ELCC 2014: Phase I Study of CO-1686 in Patients with EGFR Mutated Recurrent, Advanced NSCLC
CO-1686 has demonstrated a good tolerability and promising efficacy against T790M+ epidermal growth factor receptor (EGFR) mutant non-small-cell lung cancer (NSCLC). It spares wild-type (wt) EGFR signalling in an early study, according to presentation of Dr Heather Wakelee of Thoracic Oncology Unit, Stanford University, USA. The findings were reported in a proffered papers session at 4th European Lung Cancer Conference (26-29 March 2014, Geneva, Switzerland).
Efficacy of existing EGFR tyrosine kinase inhibitors (TKIs) in NSCLC is limited by emergence of the T790M mutation in approximately 60% of patients. In addition, skin rash and diarrhoea are significant problems caused by wt-EGFR inhibition. CO-1686 is a novel, oral, selective, covalent TKI that targets common activating EGFR mutations and T790M, while sparing wt-EGFR.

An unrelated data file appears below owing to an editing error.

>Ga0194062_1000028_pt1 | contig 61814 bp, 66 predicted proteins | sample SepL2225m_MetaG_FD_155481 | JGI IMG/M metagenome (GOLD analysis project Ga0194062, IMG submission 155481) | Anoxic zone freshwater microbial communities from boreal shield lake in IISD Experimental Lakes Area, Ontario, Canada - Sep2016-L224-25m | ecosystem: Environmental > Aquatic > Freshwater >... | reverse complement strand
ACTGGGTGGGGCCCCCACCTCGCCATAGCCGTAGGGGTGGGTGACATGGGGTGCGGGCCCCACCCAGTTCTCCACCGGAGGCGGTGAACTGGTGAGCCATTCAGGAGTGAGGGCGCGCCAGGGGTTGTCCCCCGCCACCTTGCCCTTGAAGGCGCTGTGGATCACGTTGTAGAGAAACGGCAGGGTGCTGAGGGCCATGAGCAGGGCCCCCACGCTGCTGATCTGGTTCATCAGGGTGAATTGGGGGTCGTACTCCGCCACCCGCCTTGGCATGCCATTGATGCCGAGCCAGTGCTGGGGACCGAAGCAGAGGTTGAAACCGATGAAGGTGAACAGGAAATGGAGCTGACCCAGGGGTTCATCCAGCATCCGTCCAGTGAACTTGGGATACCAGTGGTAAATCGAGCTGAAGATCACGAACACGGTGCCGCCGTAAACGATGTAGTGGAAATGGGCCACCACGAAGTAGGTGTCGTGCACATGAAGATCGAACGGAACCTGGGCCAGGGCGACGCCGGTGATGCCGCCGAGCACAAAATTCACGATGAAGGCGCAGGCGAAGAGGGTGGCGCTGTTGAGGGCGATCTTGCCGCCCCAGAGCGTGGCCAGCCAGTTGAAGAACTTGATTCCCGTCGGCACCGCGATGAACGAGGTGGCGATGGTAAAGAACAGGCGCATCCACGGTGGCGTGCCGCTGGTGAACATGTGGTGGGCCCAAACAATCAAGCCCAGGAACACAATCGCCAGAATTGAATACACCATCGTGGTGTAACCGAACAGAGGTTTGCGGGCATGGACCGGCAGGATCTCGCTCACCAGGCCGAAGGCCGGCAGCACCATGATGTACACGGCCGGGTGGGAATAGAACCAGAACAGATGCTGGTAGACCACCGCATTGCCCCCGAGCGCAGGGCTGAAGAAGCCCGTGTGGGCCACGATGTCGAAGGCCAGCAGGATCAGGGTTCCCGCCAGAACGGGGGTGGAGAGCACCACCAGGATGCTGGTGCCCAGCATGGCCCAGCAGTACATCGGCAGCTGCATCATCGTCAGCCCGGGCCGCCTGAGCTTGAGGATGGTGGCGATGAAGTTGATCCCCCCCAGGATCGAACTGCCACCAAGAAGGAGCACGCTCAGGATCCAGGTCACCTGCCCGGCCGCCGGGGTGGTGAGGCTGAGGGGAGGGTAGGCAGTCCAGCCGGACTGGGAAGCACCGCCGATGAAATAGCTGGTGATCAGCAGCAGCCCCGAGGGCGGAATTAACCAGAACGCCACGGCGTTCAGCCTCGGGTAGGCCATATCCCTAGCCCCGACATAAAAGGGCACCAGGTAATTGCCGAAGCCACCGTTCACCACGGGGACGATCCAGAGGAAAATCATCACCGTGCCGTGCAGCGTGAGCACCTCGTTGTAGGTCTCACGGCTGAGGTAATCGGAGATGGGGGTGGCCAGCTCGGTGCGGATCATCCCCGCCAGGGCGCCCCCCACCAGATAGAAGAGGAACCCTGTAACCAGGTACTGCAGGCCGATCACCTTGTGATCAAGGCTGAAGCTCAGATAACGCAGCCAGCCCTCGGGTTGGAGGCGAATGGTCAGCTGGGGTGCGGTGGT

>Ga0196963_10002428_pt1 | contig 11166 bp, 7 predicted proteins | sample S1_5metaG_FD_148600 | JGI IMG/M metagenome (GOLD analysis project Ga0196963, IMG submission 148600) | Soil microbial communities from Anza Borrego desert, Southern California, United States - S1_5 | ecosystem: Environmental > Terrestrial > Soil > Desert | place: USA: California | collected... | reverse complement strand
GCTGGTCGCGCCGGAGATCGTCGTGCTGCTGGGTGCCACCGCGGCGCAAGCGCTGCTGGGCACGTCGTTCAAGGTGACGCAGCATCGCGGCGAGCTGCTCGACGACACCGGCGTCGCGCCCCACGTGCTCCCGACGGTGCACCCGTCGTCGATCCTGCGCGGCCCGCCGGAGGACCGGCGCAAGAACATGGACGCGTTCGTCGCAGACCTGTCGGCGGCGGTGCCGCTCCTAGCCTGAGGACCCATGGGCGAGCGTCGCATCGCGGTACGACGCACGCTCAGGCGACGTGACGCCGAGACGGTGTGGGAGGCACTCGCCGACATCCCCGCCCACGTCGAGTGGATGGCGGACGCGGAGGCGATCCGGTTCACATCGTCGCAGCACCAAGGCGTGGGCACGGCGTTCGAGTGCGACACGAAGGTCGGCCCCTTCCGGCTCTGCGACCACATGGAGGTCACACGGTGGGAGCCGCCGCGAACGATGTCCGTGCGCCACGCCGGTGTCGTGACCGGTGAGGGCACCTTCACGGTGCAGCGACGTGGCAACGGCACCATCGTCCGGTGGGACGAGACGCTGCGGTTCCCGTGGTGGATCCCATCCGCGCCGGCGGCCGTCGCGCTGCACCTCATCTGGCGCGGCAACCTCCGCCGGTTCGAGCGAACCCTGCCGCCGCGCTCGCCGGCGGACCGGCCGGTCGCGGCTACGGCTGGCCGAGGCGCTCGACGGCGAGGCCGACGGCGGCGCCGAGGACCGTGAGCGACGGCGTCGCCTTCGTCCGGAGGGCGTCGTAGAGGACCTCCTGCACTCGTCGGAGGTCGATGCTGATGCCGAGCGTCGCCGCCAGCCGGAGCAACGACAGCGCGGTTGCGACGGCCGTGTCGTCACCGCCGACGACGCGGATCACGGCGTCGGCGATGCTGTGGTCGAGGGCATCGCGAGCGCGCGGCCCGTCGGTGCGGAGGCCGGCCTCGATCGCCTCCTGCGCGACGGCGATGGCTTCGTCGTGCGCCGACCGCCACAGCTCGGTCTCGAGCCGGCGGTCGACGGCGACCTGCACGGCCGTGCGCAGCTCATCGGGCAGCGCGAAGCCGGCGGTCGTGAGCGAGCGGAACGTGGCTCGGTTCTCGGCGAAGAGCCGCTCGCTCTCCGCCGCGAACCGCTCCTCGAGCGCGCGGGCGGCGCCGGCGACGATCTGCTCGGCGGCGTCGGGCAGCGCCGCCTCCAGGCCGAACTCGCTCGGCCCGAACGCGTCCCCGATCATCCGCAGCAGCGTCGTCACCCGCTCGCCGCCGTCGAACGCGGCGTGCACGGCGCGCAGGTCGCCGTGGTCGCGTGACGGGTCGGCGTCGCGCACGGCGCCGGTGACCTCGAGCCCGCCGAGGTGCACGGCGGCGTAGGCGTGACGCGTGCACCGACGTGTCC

Phase I Study with CO-1686
Dr Wakelee reported that the phase I part of phase I/II study in EGFR-mutated advanced NSCLC patients has been recently completed. The study initiated with free-base formulation and early data were presented at the 2013 World Conference on Lung Cancer. However, superior hydrobromide (HBr) salt tablet form of CO-1686 was adopted in August 2013. All free-base recipients are still on study and converted to HBr in the fall of 2013. Expansion cohorts are now comparing 500mg, 750mg and 1000mg HBr twice daily. The study is designed to support potential accelerated approval in USA.